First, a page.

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NOTOYOU: No Toys for You, No Matter What!

When children squabble, they get a timeout. When adults do it, they go to court or war. Los Angeles is heading toward the former--possibly even the latter.

August 06, 2000|XANDRA KAYDEN | Xandra Kayden is a political scientist at UCLA's School of Public Policy and Social Research

Although there are certainly arguments for and against secession, the underlying fear about it is the sense that one part of the city wants to take something that belongs to another part of the city.

It is a fear that goes both ways and is having strange repercussions in the process. San Fernando Valley leaders don't want the city to sell bonds for Playa Vista. Leaders south of the Santa Monica Mountains don't want money spent on any structures in the Valley. Even the question of recycling water--a not unimportant issue for a city built in a desert--is generating arguments about who gets the treated waste water. Whose roads get repaved, what police or fire stations get built, what parks refurbished--all are falling into the roiling waters of selfishness.

Just about everything a city does will fall prey--not to "Not in My Backyard" or NIMBYism--but something even worse. Instead, in the language of accusatory acronyms, we will have "No Toys for You" (NOTOYOU. Notoyou no matter what!

The anticipated vote on secession could be years away, depending on whether the issue will be put to Los Angeles voters before or after legal issues have been resolved. Even the basic information on which to base a vote is at least a couple of years off, pending the completion and evaluation of the study commissioned by the Local Agency Formation Commission (LAFCO), the state agency charged with responsibility for such issues.

Although it is not surprising that Angelenos want to make purchasing decisions with an eye toward the future, the consequences for the near future are going from dreary to dire. Valley secession advocates--sure in the belief that they will win in the end--don't want expenditures made elsewhere. Even more significantly, they are wary of anything that might undercut their goals, such as successful neighborhood councils that might lessen the pressure for local control.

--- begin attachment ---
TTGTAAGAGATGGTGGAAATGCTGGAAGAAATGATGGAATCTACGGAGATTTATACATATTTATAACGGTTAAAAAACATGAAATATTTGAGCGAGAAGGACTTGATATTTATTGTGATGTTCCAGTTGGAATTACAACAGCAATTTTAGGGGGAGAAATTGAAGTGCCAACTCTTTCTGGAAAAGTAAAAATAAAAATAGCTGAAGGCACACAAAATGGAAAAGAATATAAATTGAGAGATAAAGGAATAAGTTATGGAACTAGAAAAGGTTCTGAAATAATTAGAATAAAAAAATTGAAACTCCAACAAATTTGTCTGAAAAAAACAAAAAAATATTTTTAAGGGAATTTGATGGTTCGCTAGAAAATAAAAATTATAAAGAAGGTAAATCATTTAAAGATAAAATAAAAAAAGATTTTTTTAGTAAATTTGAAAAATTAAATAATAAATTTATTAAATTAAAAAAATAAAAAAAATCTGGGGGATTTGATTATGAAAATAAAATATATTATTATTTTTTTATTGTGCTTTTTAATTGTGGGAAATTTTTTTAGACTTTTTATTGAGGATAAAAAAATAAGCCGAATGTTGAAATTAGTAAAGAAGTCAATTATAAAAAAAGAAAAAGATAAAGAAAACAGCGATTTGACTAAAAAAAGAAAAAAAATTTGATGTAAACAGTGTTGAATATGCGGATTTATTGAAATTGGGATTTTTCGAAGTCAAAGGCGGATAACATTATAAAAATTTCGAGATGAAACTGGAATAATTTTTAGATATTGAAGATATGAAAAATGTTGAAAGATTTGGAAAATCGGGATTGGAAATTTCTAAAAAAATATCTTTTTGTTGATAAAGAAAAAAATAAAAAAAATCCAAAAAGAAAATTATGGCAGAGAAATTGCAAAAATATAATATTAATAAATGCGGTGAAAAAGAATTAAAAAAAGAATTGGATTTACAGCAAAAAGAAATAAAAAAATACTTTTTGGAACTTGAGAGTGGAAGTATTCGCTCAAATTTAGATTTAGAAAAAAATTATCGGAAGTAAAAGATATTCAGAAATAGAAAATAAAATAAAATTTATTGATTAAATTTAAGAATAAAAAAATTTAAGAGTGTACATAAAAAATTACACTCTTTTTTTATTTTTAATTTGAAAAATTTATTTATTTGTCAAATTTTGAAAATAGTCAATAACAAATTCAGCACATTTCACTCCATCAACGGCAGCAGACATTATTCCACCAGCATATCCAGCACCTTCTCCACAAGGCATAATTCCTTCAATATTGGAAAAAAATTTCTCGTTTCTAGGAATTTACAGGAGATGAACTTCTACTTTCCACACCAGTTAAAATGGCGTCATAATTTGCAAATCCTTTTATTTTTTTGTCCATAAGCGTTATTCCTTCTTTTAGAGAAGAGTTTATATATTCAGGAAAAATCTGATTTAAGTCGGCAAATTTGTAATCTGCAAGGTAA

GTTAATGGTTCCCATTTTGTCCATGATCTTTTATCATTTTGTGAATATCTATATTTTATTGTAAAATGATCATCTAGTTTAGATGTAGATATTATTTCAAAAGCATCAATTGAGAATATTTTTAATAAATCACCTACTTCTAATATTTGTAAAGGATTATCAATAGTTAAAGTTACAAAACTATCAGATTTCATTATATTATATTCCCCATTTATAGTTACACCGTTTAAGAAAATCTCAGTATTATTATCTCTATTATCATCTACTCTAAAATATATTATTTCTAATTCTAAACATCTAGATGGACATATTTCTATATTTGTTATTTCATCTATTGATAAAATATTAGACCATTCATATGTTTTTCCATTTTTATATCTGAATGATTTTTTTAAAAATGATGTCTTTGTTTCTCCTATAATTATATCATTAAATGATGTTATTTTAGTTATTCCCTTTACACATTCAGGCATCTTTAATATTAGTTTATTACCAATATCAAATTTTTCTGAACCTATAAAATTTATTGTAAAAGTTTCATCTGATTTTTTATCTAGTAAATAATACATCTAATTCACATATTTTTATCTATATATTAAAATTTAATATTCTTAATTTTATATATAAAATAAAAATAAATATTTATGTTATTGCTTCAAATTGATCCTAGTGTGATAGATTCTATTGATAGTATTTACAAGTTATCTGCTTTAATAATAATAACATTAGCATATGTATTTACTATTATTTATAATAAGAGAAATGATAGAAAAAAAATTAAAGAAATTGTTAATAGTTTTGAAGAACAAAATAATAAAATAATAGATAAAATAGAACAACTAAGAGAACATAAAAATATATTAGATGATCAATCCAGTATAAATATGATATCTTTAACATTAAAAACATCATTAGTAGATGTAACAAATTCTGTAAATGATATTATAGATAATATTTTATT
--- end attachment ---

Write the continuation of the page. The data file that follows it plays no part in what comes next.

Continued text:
The rest of the city, not knowing whether the Valley will stay or go but comfortable with the idea that the secessionists are selfish loudmouths, is equally unwilling to give them anything because they just might split. It is not necessary to repeat the jokes going around about the recycled waste water issue, but it is just that derisive attitude that will affect the city of Los Angeles and the entire Southern California region.

Even while the appeal of smaller governing units seems to grow, we can see how much harder it will be to make bigger decisions. Example: the recent vote by the City Council of Pasadena to rescind support from the long-planned extension of the 710 Freeway. Forget that this change in Pasadena has an impact on the San Gabriel Valley and South Pasadena. Pasadena doesn't care.

A while ago, the Southern California Assn. of Governments (SCAG), the region's transportation planning agency, called for a new freeway between Los Angeles and Ventura, and Calabasas said no. This is traditional NIMBYism, but it is hard to imagine where the single-minded, individualistic attitudes behind all this are going to stop.


When children grab at each other's toys, there is usually a parent or other wise soul around to require a timeout and offer a lecture on sharing. When adults do it, we either go to court or war. Los Angeles is certainly heading toward the former and--with a little bit of imagination--possibly toward the latter.

What's missing here is a grown-up, a leader who can point out to all sides that unless an earthquake divides us (much more than the last one did), we will be bound to the same geographic space no matter what.

The hostility, indeed, the call for secession in the first place, grew from a time when Los Angeles was living through its worst recession in history. Everywhere you went, people said: "We have no access. No one listens to us. And we aren't getting our fair share because it's all going over there!" "There" was anywhere but "here." Frankly, there just wasn't enough money to go around: Everyone was getting less.

But no one with a voice loud enough to be heard was explaining the big picture in a way that residents could--or would--hear. Mayor Richard Riordan opposes secession, but opposition by a popular mayor doesn't seem to wash among those who believe they've set a boulder rolling down the cliff that will cleave the city in half no matter what.

We are inexorably moving toward a new mayor and a new era in Los Angeles. The mayoral candidates are developing their visions for the city. Somewhere along the line, both the candidates and the rest of us need to take a deep breath and consider what it takes to sustain a viable city--whether as one, two or three entities--recognizing that the needs are as varied as resources required to meet them.


As political scientist Robert Putnam notes in his book, "Bowling Alone," a generous society is more efficient than a distrustful society because if we "don't have to balance every exchange instantly, we can get a lot more accomplished."

There is a certain generosity of spirit lacking in Los Angeles today for which we are all responsible. If those proposing to lead us could bring us toward greater understanding, compassion and generosity, we would all be better off.

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